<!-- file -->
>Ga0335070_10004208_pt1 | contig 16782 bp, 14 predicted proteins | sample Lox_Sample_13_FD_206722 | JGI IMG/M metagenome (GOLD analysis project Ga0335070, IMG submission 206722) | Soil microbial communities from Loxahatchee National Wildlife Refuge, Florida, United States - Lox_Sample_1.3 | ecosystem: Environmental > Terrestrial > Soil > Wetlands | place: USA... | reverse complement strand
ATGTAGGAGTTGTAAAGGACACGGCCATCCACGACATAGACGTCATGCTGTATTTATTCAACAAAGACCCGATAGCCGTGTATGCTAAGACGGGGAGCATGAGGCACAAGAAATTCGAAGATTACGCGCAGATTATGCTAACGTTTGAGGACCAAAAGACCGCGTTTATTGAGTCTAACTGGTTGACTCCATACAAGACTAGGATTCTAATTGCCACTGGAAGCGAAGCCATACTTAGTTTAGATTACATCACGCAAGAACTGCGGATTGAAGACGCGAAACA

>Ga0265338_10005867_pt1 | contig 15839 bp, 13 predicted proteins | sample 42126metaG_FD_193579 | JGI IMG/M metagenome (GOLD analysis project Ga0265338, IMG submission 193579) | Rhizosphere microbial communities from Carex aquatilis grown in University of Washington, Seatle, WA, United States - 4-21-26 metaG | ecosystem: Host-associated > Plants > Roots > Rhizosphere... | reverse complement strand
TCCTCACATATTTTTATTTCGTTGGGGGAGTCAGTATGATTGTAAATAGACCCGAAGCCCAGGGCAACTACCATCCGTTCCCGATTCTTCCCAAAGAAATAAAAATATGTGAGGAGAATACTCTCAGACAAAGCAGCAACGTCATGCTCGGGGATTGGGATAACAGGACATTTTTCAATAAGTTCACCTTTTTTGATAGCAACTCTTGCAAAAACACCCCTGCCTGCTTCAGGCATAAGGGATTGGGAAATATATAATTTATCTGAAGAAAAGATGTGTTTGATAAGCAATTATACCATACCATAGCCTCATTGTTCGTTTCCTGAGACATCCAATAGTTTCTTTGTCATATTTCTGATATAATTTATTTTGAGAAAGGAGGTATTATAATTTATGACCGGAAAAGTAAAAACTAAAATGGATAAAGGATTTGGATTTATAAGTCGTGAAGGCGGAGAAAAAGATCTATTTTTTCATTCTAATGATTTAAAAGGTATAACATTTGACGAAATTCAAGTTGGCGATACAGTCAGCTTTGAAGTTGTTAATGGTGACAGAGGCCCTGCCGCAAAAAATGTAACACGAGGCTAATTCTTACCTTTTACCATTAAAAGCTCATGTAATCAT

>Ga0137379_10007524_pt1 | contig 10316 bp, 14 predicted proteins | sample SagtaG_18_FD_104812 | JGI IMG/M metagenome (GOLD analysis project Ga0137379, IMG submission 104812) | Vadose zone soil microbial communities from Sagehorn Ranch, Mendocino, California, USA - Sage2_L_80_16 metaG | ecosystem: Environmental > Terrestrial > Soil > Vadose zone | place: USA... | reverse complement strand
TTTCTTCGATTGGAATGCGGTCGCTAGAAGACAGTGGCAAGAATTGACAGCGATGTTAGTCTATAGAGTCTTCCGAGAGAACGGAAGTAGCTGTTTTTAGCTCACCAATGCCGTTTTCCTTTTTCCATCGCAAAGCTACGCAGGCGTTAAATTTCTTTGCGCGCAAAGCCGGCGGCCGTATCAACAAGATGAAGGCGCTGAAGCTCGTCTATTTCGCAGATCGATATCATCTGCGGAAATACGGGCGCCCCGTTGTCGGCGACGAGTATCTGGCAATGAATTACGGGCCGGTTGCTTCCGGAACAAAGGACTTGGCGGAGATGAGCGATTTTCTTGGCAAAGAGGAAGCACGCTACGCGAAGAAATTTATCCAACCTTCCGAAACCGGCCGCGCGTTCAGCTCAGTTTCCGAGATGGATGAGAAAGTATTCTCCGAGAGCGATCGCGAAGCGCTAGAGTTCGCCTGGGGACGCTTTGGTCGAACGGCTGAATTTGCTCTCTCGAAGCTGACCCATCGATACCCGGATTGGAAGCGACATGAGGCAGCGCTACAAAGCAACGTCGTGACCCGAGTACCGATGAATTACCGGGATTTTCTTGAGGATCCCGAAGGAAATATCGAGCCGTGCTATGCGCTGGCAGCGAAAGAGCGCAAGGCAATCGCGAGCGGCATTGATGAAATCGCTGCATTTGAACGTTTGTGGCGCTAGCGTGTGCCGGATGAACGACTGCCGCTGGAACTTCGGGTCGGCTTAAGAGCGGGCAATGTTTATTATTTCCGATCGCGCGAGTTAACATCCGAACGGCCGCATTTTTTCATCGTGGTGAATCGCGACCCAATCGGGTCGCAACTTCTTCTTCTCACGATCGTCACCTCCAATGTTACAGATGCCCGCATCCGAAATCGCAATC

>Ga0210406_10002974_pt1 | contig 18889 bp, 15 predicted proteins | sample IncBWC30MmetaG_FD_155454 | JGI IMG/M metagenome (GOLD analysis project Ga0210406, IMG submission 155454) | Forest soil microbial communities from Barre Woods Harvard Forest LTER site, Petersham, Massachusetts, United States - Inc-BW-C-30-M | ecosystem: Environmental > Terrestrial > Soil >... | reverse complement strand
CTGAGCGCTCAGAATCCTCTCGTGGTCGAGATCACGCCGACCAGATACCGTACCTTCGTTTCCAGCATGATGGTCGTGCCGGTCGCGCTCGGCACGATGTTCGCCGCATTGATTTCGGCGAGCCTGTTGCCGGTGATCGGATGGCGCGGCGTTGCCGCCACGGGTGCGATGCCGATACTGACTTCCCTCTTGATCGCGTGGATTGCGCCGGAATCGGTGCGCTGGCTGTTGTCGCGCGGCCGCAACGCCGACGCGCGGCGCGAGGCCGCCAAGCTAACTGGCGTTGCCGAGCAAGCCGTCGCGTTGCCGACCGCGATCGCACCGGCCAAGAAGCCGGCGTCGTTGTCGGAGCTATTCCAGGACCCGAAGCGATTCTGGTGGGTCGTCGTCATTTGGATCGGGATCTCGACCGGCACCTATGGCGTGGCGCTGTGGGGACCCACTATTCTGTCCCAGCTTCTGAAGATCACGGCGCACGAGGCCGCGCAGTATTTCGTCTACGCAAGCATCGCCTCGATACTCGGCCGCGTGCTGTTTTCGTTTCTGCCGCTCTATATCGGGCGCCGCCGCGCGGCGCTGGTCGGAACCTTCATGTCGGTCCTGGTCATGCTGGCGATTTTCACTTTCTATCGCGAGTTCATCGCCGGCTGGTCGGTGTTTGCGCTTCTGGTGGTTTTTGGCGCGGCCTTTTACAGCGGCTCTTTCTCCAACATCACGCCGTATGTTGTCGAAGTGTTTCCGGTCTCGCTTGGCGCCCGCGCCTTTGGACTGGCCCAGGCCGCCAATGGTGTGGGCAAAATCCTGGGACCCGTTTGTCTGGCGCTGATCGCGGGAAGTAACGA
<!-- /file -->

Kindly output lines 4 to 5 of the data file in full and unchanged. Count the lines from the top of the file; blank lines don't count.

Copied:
TCCTCACATATTTTTATTTCGTTGGGGGAGTCAGTATGATTGTAAATAGACCCGAAGCCCAGGGCAACTACCATCCGTTCCCGATTCTTCCCAAAGAAATAAAAATATGTGAGGAGAATACTCTCAGACAAAGCAGCAACGTCATGCTCGGGGATTGGGATAACAGGACATTTTTCAATAAGTTCACCTTTTTTGATAGCAACTCTTGCAAAAACACCCCTGCCTGCTTCAGGCATAAGGGATTGGGAAATATATAATTTATCTGAAGAAAAGATGTGTTTGATAAGCAATTATACCATACCATAGCCTCATTGTTCGTTTCCTGAGACATCCAATAGTTTCTTTGTCATATTTCTGATATAATTTATTTTGAGAAAGGAGGTATTATAATTTATGACCGGAAAAGTAAAAACTAAAATGGATAAAGGATTTGGATTTATAAGTCGTGAAGGCGGAGAAAAAGATCTATTTTTTCATTCTAATGATTTAAAAGGTATAACATTTGACGAAATTCAAGTTGGCGATACAGTCAGCTTTGAAGTTGTTAATGGTGACAGAGGCCCTGCCGCAAAAAATGTAACACGAGGCTAATTCTTACCTTTTACCATTAAAAGCTCATGTAATCAT

>Ga0137379_10007524_pt1 | contig 10316 bp, 14 predicted proteins | sample SagtaG_18_FD_104812 | JGI IMG/M metagenome (GOLD analysis project Ga0137379, IMG submission 104812) | Vadose zone soil microbial communities from Sagehorn Ranch, Mendocino, California, USA - Sage2_L_80_16 metaG | ecosystem: Environmental > Terrestrial > Soil > Vadose zone | place: USA... | reverse complement strand